Joubert Syndrome and Related Disorders

Clinical Characteristics
Ocular Features: 

Ocular findings like systemic features are highly variable both within and between families.  Vision can be normal but in other patients it is severely reduced to the range of 20/200.  The pupils may respond sluggishly or even paradoxically to light.  ERG recordings have been reported to be normal in some patients, but absent or reduced in others.  The fundus appearance is often normal but in other individuals the pigmentation is mottled, the retinal arterioles are attenuated, and the macula has a cellophane maculopathy.  Drusen and colobomas are sometimes seen in the optic nerve while occasional patients have typical chorioretinal colobomas.  The eyebrows are often highly arched.

The oculomotor system is frequently involved.  Apraxia to some degree is common with most patients having difficulty with smooth pursuit and saccadic movements.  Compensatory head thrusting is often observed.  A pendular nystagmus may be present while esophoria or esotropia is present in many patients.

Systemic Features: 

There is a great deal of clinical heterogeneity in this group of ciliary dyskinesias.  Developmental delays, cognitive impairment, truncal ataxia, breathing irregularities, and behavioral disorders are among the more common features.  Hyperactivity and aggressiveness combined with dependency require constant vigilance and care.  Postaxial polydactyly is a feature of some cases.  Hypotonia is evident at birth.  Liver failure and renal disease develop in many individuals.  Neuroimaging of the midbrain-hindbrain area reveals agenesis or some degree of dysgenesis of the vermis with the 'molar tooth sign' in the isthmus region considered to be a diagnostic sign.  The fourth ventricle is usually enlarged while the cerebellar hemispheres may be hypoplastic.

The facies features are said to be distinctive in older individuals.  The face appears long with frontal prominence due to bitemporal narrowing, the nasal bridge and tip are prominent, the jaw is prominent, the lower lip protrudes, and the corners of the mouth are turned down.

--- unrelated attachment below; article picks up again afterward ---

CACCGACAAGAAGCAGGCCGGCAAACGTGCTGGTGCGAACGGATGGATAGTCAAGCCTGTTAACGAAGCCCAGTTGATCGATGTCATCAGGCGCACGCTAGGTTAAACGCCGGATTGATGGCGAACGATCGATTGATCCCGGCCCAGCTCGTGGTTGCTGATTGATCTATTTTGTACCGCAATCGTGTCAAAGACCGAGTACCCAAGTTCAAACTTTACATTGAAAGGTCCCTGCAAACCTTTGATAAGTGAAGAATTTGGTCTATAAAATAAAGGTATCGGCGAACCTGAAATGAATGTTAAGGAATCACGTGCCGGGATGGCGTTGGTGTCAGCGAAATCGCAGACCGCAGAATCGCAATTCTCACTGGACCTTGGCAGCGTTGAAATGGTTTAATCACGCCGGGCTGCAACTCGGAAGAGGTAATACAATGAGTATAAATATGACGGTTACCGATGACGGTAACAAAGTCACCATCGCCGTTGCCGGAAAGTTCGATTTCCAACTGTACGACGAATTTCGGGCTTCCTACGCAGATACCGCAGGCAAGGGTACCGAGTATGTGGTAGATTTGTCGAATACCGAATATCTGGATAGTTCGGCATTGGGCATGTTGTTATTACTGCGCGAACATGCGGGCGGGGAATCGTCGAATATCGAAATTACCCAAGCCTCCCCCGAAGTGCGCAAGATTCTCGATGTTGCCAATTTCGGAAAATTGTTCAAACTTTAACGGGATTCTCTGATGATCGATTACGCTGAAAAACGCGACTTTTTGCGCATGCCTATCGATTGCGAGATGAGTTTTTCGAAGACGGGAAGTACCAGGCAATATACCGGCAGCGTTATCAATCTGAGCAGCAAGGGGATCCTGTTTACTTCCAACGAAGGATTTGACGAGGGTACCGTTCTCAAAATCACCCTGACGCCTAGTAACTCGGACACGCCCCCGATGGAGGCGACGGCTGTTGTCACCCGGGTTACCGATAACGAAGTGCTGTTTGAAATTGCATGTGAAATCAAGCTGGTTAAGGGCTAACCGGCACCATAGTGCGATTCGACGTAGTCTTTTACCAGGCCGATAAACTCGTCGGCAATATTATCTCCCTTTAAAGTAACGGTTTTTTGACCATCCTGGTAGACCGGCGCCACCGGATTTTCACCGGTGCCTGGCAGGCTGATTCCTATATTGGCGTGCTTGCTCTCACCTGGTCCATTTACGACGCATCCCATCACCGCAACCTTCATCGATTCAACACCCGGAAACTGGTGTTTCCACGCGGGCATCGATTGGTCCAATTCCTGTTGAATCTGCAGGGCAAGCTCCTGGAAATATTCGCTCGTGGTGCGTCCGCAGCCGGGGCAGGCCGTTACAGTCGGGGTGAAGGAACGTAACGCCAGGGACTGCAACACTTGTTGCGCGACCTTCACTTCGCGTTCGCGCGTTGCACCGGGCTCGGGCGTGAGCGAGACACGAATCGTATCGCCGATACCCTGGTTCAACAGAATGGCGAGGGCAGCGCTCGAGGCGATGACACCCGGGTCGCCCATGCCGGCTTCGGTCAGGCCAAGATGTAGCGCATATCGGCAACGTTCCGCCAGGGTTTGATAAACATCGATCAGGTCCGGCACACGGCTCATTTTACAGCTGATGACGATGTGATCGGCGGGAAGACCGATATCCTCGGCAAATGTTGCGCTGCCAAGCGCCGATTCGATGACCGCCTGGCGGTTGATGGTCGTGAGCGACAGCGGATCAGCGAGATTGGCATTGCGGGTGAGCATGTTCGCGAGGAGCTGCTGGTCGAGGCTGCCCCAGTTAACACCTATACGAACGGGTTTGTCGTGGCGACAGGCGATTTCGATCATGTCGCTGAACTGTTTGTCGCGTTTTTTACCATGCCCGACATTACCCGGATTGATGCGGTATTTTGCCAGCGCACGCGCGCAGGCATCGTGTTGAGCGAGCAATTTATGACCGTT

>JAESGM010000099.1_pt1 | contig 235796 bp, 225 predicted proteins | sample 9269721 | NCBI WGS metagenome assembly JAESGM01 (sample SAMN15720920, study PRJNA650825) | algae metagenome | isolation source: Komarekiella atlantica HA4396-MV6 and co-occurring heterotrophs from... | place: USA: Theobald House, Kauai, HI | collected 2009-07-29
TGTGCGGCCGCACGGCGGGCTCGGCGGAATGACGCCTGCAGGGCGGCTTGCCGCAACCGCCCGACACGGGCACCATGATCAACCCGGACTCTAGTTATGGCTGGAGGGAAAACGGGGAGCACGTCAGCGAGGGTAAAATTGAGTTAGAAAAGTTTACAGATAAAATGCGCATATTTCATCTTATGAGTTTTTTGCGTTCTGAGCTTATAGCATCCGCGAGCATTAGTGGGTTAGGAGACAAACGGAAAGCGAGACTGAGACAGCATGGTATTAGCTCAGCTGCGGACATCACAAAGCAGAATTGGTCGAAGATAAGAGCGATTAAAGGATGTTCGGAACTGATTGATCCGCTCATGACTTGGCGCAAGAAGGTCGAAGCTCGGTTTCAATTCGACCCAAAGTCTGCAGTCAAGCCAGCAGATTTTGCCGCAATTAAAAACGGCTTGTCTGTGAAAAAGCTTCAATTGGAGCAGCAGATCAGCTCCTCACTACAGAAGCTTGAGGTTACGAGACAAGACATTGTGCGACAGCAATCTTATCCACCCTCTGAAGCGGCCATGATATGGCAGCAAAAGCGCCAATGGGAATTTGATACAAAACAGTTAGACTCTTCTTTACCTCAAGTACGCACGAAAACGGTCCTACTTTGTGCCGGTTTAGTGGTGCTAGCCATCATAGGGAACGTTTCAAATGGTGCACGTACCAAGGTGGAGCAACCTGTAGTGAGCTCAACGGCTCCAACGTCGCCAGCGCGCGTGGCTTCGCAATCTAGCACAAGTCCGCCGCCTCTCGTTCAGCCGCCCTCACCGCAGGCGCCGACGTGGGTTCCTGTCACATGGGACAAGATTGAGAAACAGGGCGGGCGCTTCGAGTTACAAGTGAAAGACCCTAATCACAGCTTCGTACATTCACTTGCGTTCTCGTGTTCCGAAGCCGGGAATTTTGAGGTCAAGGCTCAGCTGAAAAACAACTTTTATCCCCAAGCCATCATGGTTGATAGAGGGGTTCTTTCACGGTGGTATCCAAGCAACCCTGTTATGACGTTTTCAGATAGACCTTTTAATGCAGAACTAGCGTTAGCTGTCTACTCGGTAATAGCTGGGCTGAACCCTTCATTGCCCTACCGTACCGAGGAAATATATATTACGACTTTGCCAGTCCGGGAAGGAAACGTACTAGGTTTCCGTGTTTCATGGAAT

This is a clinically and genetically heterogeneous group of disorders with many overlapping features.  Most disorders in this disease category, known as JSRD, are inherited in an autosomal recessive pattern.  Mutations in at least 34 genes have been identified.  One, OFD1 (300804), is located on the X chromosome (Xp22.2).

There are significant clinical similarities to Meckel syndrome (249000) and Smith-Lemli-Opitz syndrome (270400).

Autosomal recessive
Treatment Options: 

Treatment is mostly for specific symptoms such as respiratory distress, renal disease, speech and physical therapy, low vision, and hepatic failure.

Article Title: 

Joubert Syndrome: Ophthalmological Findings in Correlation with Genotype and Hepatorenal Disease in 99 Patients Prospectively Evaluated at a Single Center

Brooks BP, Zein WM, Thompson AH, Mokhtarzadeh M, Doherty DA, Parisi M, Glass IA, Malicdan MC, Vilboux T, Vemulapalli M, Mullikin JC, Gahl WA, Gunay-Aygun M. Joubert Syndrome: Ophthalmological Findings in Correlation with Genotype and Hepatorenal Disease in 99 Patients Prospectively Evaluated at a Single Center. Ophthalmology. 2018 Jul 25. pii: S0161-6420(18)30686-9. doi: 10.1016/j.ophtha.2018.05.026. [Epub ahead of print].

PubMed ID: 

Ophthalmological findings in Joubert syndrome

Sturm V, Leiba H, Menke MN, Valente EM, Poretti A, Landau K, Boltshauser E. Ophthalmological findings in Joubert syndrome. Eye (Lond). 2010 Feb;24(2):222-5.

PubMed ID: 
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